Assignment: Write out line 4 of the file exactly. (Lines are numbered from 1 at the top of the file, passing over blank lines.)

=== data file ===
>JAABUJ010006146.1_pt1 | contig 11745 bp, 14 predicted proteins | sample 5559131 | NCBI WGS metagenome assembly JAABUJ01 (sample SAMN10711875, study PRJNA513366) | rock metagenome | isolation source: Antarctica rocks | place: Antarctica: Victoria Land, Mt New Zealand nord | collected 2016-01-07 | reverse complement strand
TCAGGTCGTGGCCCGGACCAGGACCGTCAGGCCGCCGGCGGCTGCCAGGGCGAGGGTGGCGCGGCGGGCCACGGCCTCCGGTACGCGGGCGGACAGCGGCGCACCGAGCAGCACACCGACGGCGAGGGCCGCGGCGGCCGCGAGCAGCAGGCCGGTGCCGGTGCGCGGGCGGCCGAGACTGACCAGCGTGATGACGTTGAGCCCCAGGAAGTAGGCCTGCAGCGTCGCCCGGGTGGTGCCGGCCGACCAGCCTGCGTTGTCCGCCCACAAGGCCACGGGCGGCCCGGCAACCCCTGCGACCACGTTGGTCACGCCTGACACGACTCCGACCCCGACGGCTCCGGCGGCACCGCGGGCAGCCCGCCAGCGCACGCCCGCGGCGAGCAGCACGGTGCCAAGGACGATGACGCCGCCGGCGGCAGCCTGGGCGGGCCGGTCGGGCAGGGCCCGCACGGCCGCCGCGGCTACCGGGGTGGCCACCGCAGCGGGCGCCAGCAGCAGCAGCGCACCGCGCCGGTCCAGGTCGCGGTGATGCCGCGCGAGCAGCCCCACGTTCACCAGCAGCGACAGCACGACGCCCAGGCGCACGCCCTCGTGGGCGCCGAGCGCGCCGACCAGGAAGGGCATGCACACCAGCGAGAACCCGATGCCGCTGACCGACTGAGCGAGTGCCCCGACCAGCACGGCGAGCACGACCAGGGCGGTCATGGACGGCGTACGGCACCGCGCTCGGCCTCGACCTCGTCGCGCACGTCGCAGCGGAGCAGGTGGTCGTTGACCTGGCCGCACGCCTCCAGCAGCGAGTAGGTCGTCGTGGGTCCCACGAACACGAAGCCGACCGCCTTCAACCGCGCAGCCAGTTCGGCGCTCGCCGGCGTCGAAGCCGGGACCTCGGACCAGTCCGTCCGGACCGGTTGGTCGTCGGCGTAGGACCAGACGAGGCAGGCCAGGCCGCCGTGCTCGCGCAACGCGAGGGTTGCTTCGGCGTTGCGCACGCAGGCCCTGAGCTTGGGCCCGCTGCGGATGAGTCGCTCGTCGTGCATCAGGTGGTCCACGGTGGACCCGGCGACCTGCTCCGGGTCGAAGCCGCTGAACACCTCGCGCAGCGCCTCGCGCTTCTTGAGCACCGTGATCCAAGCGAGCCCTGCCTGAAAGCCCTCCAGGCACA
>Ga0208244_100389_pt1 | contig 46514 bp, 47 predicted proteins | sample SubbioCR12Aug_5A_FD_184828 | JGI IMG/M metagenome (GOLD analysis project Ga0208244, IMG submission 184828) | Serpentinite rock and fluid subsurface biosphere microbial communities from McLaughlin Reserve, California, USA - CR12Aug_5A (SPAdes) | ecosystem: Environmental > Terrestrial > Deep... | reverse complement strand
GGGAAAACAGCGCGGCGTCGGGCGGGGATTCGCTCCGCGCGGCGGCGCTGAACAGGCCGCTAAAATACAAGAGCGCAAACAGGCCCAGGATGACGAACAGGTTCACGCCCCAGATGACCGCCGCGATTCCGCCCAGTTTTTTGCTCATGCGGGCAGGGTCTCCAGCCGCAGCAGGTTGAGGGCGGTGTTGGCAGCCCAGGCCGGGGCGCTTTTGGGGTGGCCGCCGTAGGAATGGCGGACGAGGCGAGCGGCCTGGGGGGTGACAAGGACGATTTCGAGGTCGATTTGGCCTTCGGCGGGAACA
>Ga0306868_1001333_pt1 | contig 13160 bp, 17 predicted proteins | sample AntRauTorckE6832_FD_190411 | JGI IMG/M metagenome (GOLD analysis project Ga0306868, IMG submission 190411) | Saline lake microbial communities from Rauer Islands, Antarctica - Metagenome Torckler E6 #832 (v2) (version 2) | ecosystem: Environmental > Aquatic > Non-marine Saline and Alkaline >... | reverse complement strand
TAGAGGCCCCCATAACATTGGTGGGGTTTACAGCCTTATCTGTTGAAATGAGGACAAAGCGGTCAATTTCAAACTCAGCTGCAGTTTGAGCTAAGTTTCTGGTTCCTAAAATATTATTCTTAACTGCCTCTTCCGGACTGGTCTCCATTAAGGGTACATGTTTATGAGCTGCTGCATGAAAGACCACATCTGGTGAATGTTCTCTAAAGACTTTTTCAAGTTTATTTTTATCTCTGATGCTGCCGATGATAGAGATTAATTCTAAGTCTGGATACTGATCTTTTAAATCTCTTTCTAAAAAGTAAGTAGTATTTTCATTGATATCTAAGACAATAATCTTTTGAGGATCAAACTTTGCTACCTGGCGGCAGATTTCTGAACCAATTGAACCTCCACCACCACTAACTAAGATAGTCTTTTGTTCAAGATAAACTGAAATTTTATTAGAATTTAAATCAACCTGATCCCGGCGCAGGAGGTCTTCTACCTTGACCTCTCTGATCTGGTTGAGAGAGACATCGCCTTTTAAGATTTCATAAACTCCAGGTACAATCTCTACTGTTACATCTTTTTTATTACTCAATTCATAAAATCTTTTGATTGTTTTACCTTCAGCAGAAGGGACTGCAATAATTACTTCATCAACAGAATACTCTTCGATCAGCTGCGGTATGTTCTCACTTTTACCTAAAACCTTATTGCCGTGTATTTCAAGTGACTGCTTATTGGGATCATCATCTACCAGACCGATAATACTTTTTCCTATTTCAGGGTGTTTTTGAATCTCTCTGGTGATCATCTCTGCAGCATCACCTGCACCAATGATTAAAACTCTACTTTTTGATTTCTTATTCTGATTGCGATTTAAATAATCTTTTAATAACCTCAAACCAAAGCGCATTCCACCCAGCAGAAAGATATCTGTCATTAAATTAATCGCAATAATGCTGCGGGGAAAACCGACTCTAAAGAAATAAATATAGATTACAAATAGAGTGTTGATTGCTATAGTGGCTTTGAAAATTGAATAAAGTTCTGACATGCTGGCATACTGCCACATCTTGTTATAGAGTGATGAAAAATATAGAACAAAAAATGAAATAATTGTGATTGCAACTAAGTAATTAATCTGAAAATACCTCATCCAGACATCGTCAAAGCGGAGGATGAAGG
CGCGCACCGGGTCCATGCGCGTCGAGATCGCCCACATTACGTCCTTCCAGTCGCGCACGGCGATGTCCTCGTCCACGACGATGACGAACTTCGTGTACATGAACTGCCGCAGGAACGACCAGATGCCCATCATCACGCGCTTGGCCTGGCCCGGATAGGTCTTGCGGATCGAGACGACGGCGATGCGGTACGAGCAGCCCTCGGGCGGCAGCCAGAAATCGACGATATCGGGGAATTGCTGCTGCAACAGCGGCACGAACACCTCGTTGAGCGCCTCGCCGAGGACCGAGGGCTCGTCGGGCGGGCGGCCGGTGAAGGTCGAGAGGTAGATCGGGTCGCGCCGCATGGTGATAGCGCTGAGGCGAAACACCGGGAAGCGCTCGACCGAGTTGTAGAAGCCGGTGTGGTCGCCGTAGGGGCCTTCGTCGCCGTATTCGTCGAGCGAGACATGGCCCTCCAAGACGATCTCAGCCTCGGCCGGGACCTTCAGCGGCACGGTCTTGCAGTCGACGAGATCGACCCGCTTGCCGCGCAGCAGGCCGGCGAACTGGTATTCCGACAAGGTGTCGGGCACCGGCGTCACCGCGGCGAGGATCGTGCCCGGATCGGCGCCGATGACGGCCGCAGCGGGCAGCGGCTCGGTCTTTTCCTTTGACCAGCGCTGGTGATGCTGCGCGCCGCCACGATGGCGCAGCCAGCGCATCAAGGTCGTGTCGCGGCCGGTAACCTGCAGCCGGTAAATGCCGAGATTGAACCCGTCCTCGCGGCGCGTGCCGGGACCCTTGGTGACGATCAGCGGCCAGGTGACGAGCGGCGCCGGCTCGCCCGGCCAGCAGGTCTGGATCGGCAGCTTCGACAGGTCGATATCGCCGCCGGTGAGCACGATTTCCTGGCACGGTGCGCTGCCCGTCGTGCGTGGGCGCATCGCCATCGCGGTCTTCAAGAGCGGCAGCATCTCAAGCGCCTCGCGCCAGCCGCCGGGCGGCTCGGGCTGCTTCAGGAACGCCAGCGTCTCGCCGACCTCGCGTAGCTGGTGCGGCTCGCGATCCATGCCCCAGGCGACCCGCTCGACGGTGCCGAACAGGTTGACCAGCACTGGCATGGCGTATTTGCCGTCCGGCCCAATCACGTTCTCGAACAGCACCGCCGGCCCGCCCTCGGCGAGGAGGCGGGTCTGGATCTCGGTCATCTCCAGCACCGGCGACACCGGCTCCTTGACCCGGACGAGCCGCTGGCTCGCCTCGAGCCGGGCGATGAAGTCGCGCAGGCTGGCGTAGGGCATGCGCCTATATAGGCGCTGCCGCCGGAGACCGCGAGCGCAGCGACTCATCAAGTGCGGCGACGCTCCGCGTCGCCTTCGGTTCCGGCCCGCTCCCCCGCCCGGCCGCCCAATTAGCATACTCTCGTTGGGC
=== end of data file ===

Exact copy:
GGGAAAACAGCGCGGCGTCGGGCGGGGATTCGCTCCGCGCGGCGGCGCTGAACAGGCCGCTAAAATACAAGAGCGCAAACAGGCCCAGGATGACGAACAGGTTCACGCCCCAGATGACCGCCGCGATTCCGCCCAGTTTTTTGCTCATGCGGGCAGGGTCTCCAGCCGCAGCAGGTTGAGGGCGGTGTTGGCAGCCCAGGCCGGGGCGCTTTTGGGGTGGCCGCCGTAGGAATGGCGGACGAGGCGAGCGGCCTGGGGGGTGACAAGGACGATTTCGAGGTCGATTTGGCCTTCGGCGGGAACA